In the last few years, the word ‘feminism’ has gained a new currency in the fashion industry. Emblematically written on a white T-shirt, the phrase sounds like a manifesto, yet it arguably fails to dialogue with the long history of feminism, the women’s liberation movement, and their intersections with the history of fashion. For Rosa Genoni, her work in fashion; her ideological commitment to the workers’ and women’s struggle; and her all out opposition to war and fascism were all overlapping and intersecting activities.
In a new millennium, Bond is faced with many difficult tasks; these have included parachuting into the London Olympics beside the Queen as well as taking on multinational crime syndicates headed by shadowy constantly-morphing villains. Now it seems he may have to fight battles and companies much nearer to home, if he is to preserve his own stylish image.
I’ve dressed kings, queens, beggars, prostitutes, lawyers, bankers. I dressed Gram Parsons, Dolly Parton, John Wayne, Sylvester Stallone, The Rolling Stones, The Jackson Five and all four Hank Williams. I made Elvis’ gold lamé suit, and people say that I put Johnny Cash in black, but I’ve never in my life felt the need to be important or rich. I hate money, because of what it does to people. When Barbara Walters asked Johnny Cash about the black suits I made him he said, ‘I wore black before, but nobody put me in a better black than Manuel.’
Few directors have been as prolific in their lifetime as Kenneth Anger. Blending surrealism and the occult with homoeroticism, psychodrama and unashamed spectacle you could perhaps say that Anger’s whole vocation has been an ode to the art of magic. An early follower of Aleister Crowley’s teachings, Anger at various stages in his life mixed with occult practitioners and artists as diverse as Jean Cocteau, Anaïs Nin, Anton LaVey, Mick Jagger and Jack Parsons, and his life is as shrouded in myth and legend as his work is.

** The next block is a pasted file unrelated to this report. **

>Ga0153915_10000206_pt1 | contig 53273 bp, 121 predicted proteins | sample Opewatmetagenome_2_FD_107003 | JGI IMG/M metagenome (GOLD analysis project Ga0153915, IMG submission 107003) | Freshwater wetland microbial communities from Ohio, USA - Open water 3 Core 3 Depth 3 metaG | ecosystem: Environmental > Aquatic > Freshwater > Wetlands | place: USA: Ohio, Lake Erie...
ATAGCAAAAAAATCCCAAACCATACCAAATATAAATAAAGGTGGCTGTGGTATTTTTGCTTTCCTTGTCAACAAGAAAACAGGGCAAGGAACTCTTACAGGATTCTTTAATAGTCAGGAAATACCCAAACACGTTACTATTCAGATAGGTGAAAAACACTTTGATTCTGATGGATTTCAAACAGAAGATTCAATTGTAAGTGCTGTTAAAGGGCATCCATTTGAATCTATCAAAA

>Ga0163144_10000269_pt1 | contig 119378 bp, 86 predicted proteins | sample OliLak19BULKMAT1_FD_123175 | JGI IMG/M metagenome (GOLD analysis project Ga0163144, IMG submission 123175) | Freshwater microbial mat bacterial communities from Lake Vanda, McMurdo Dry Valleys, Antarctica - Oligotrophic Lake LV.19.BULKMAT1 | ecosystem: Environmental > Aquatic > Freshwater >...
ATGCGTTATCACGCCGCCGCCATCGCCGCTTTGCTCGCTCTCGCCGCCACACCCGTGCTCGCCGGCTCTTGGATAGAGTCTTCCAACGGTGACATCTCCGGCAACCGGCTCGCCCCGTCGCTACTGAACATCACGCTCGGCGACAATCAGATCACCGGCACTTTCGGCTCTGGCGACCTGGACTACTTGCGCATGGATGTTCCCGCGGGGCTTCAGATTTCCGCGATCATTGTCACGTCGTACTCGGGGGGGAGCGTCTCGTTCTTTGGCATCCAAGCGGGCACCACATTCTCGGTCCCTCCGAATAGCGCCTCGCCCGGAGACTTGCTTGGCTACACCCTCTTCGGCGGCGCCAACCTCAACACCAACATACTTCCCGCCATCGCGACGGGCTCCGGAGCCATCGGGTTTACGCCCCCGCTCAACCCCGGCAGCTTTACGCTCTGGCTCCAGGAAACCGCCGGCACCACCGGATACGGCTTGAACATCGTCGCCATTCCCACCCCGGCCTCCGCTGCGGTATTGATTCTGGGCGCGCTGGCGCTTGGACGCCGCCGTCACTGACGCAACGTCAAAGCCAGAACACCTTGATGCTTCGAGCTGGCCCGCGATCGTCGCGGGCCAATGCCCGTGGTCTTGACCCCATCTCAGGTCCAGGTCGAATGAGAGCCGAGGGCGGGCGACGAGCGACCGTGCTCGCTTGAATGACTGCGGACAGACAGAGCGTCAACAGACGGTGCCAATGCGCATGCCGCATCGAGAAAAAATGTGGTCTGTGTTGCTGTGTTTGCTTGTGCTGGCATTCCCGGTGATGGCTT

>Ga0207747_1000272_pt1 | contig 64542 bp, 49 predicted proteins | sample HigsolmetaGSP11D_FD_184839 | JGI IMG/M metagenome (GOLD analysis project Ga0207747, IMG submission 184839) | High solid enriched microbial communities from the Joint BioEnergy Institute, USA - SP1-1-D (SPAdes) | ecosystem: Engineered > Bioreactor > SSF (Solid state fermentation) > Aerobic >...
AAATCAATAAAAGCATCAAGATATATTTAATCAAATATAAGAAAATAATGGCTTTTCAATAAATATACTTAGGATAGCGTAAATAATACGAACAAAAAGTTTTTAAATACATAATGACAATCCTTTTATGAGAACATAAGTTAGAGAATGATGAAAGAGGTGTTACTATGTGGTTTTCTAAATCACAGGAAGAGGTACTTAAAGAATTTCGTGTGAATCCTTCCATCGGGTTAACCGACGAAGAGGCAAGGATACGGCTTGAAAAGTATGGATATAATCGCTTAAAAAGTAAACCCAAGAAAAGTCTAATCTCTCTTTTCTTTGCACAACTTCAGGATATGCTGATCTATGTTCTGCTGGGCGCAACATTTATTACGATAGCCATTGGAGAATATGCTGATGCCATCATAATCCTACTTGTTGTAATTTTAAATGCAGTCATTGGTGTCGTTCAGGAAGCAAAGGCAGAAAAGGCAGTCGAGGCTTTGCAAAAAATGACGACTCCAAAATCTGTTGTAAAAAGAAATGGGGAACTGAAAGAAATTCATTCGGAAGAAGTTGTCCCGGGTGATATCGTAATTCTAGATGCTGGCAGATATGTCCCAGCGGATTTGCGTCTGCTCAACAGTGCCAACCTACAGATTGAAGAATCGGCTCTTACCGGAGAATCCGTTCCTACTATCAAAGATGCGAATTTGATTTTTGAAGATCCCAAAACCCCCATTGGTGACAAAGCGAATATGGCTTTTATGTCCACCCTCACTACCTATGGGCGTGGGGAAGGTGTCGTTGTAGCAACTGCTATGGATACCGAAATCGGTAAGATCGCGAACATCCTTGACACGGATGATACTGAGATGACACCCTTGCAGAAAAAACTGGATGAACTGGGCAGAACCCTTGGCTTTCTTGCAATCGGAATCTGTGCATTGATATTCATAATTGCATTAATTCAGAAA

Desire. Intention. Ambition. If fashion has long been the crowning companion of the wealthy, it can also be a powerful accomplice to the disadvantaged through its sense of play and artifice. Assuming a persona can be empowering, and manipulating it adds to the irony. So what happens when the disaffected communities of New York take their dreams to the ballroom?
With the power to transgress social codes and conventions, clothes can reveal themselves as a weapon, a provocation, a liberation; in darker times, repression. From documentaries to features to recordings of performances, this series of films explores fashion’s intimate complicity to the film medium in order to summon power in both contemporary and past times.
In the realm of spectacle, fashion and image reign. Agents of illusion and artifice, they play a role within the system and game of hierarchy. With Italian filmmaker and provocateur Frederico Fellini’s unbridled theatricality, the Catholic Church comes under such consideration and mockery.